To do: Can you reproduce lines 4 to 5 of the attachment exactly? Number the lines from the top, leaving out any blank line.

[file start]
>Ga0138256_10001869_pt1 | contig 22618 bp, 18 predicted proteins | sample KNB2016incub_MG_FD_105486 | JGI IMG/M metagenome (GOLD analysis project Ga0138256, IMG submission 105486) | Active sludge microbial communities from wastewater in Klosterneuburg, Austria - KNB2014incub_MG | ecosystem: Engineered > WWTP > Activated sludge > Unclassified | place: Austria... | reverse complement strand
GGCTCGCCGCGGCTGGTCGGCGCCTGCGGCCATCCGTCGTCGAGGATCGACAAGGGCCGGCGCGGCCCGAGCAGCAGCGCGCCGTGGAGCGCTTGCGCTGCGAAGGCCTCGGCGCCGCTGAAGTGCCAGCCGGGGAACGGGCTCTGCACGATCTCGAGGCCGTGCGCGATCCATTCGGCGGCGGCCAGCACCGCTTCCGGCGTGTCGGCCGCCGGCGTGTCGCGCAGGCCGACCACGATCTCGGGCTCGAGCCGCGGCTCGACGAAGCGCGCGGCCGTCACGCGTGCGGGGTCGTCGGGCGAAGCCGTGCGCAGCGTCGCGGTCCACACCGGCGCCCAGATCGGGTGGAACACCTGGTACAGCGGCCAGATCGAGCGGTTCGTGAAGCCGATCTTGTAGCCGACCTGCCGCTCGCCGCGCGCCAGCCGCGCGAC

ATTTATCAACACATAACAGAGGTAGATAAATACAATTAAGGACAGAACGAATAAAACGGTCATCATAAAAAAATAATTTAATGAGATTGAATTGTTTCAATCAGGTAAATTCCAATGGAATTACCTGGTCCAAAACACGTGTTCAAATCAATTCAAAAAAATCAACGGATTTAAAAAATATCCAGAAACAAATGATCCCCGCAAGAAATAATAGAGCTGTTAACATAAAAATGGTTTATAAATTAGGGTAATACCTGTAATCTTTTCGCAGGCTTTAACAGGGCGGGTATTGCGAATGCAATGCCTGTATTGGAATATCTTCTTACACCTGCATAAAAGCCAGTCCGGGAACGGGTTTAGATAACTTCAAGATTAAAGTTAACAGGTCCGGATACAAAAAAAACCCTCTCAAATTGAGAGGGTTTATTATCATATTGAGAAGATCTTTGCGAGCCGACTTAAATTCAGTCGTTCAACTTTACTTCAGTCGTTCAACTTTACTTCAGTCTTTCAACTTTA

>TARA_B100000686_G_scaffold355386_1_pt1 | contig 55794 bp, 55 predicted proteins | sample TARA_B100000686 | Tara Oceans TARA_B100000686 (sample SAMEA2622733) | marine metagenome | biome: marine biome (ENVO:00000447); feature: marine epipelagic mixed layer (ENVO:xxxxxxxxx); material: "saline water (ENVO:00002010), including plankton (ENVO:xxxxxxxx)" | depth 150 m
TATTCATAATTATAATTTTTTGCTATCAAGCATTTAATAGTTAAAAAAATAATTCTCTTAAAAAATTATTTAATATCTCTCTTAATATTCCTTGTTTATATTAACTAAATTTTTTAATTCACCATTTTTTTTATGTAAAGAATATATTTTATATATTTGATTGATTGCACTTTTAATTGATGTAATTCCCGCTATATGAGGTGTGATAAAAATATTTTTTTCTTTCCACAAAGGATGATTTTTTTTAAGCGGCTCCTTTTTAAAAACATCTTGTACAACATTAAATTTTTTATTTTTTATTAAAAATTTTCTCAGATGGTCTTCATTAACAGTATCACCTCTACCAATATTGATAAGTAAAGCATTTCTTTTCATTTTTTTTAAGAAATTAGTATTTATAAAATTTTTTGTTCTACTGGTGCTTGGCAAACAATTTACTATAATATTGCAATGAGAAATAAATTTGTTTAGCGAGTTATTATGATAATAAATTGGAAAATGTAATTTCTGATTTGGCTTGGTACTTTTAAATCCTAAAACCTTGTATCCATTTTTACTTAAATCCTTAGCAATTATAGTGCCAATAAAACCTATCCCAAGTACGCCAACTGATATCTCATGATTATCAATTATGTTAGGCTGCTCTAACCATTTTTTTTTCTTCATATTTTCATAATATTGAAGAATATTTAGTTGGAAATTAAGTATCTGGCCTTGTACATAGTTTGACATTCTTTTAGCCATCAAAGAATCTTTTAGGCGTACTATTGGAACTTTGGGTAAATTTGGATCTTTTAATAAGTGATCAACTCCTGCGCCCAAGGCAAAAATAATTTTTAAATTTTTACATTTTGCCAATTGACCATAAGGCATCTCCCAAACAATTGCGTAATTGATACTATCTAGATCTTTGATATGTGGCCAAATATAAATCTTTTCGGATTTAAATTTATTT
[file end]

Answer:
>TARA_B100000686_G_scaffold355386_1_pt1 | contig 55794 bp, 55 predicted proteins | sample TARA_B100000686 | Tara Oceans TARA_B100000686 (sample SAMEA2622733) | marine metagenome | biome: marine biome (ENVO:00000447); feature: marine epipelagic mixed layer (ENVO:xxxxxxxxx); material: "saline water (ENVO:00002010), including plankton (ENVO:xxxxxxxx)" | depth 150 m
TATTCATAATTATAATTTTTTGCTATCAAGCATTTAATAGTTAAAAAAATAATTCTCTTAAAAAATTATTTAATATCTCTCTTAATATTCCTTGTTTATATTAACTAAATTTTTTAATTCACCATTTTTTTTATGTAAAGAATATATTTTATATATTTGATTGATTGCACTTTTAATTGATGTAATTCCCGCTATATGAGGTGTGATAAAAATATTTTTTTCTTTCCACAAAGGATGATTTTTTTTAAGCGGCTCCTTTTTAAAAACATCTTGTACAACATTAAATTTTTTATTTTTTATTAAAAATTTTCTCAGATGGTCTTCATTAACAGTATCACCTCTACCAATATTGATAAGTAAAGCATTTCTTTTCATTTTTTTTAAGAAATTAGTATTTATAAAATTTTTTGTTCTACTGGTGCTTGGCAAACAATTTACTATAATATTGCAATGAGAAATAAATTTGTTTAGCGAGTTATTATGATAATAAATTGGAAAATGTAATTTCTGATTTGGCTTGGTACTTTTAAATCCTAAAACCTTGTATCCATTTTTACTTAAATCCTTAGCAATTATAGTGCCAATAAAACCTATCCCAAGTACGCCAACTGATATCTCATGATTATCAATTATGTTAGGCTGCTCTAACCATTTTTTTTTCTTCATATTTTCATAATATTGAAGAATATTTAGTTGGAAATTAAGTATCTGGCCTTGTACATAGTTTGACATTCTTTTAGCCATCAAAGAATCTTTTAGGCGTACTATTGGAACTTTGGGTAAATTTGGATCTTTTAATAAGTGATCAACTCCTGCGCCCAAGGCAAAAATAATTTTTAAATTTTTACATTTTGCCAATTGACCATAAGGCATCTCCCAAACAATTGCGTAATTGATACTATCTAGATCTTTGATATGTGGCCAAATATAAATCTTTTCGGATTTAAATTTATTT